Renault Group Unveils The New Dacia Logan | Part Two (2004)

The Dacia Logan

Dacia Logan

Goals: competitive pricing, reliability, durability,
and the best of Renault technology

With this in mind, in 1998 Renault began looking into the possibility of making a modern, robust and reliable family car at an entry-level price of 5,000 euros. The following year, Jean-Marie Hurtiger was put in charge of the project. "It was a fascinating challenge," he said. "We had to start from scratch on the first vehicle developed by Renault for sale initially outside Western Europe, and a programme in which financial considerations were key."

Right from the start, the goal was to meet the demands of customers for whom a car was a major purchase and whose chief criteria were the price, reliability and durability.

The second stage of the project came about early in 1999 when Renault took over Romanian car manufacturer, Dacia. As part of the deal, Renault acquired a production site that was technically obsolete but had high competitive potential, located right at the heart of targeted markets in Central and Eastern Europe.

"It was another completely fresh start. We had to modernize the plant and organization methods, all in under five years. But we could rely on Renault's commitment and on the valuable input of our Romanian colleagues," said Christian Estève, the first Dacia general manager appointed by Renault. Pitesti, the leading assembly site in Romania, was completely overhauled and brought up to a similar level of efficiency and quality as the Renault group's other manufacturing sites, which rank among the most efficient in the world automotive industry.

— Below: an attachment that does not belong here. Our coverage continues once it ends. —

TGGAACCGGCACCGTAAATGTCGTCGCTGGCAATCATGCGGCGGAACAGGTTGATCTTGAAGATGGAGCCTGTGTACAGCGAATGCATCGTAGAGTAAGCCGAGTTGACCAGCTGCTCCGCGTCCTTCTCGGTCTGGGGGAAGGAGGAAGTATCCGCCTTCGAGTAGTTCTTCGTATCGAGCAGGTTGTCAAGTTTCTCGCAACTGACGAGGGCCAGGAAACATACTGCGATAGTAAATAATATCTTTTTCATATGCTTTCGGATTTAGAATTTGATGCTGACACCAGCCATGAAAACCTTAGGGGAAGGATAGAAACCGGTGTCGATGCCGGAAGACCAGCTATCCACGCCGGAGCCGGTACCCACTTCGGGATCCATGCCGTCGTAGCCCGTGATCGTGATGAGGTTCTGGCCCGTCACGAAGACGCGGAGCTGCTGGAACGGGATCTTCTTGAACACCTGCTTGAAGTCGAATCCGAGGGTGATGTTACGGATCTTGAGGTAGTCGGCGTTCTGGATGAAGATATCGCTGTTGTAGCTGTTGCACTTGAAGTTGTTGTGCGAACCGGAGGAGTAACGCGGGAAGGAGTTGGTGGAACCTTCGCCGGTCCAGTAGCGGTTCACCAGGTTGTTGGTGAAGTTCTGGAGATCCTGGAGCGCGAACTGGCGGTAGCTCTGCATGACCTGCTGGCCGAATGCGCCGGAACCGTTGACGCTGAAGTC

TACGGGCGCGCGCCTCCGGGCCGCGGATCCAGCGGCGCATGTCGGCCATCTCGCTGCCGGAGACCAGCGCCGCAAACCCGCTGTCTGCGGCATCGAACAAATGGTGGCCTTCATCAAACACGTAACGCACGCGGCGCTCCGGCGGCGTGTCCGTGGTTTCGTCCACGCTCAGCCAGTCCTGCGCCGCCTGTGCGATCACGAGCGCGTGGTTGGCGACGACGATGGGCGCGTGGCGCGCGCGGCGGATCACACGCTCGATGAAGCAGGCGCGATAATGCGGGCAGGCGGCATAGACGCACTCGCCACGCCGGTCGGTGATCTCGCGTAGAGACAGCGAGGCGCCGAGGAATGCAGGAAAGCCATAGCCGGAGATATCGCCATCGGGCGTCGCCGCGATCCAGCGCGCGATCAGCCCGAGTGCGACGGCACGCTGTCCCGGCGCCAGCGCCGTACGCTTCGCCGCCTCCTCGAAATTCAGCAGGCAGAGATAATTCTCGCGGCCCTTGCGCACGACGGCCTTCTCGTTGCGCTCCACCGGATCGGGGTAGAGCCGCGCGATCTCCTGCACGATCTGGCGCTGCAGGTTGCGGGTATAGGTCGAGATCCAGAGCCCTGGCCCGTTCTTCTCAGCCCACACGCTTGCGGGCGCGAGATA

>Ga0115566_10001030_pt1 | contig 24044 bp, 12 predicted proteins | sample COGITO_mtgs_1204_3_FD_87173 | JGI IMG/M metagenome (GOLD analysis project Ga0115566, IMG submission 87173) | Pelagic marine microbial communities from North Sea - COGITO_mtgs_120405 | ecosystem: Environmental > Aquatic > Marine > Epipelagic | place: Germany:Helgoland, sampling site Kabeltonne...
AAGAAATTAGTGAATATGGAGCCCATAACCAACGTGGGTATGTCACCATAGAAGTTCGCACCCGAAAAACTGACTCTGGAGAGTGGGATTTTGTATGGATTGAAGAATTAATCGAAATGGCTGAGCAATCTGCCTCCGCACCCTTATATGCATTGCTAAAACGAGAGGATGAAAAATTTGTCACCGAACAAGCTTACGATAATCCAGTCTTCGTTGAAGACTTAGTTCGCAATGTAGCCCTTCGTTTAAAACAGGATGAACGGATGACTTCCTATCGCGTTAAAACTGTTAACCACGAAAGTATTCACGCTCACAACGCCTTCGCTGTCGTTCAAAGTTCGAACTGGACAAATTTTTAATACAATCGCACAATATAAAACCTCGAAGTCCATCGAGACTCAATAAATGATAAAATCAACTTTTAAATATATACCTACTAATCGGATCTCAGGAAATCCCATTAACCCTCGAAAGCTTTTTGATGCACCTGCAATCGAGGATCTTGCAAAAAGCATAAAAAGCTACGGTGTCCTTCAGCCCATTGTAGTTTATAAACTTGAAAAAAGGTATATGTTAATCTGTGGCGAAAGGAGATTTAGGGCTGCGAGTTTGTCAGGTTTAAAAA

Logan: a modern, spacious, affordable
car for a huge international customer base

The car itself, to be called Logan, was defined fairly quickly, with a model close to the final version produced as early as the autumn of 1999. Development was handled entirely by Renault's engineers based at the Technocentre near Paris. It is a three-box model of simple design featuring five full-size seats and a large boot, and built to comply with the safety and emission standards in force in the European Union. Renault decided to use its 1.4l and 1.6l petrol engines, which have proved reliable and inexpensive to run. By the end of 2001 the vehicle was part of a broader programme that will eventually include several body styles and engines so as to meet the needs of different types of customer who may use the car for both business and pleasure.

continues | Part Three
Published 2 June 2004 Melanie Carter

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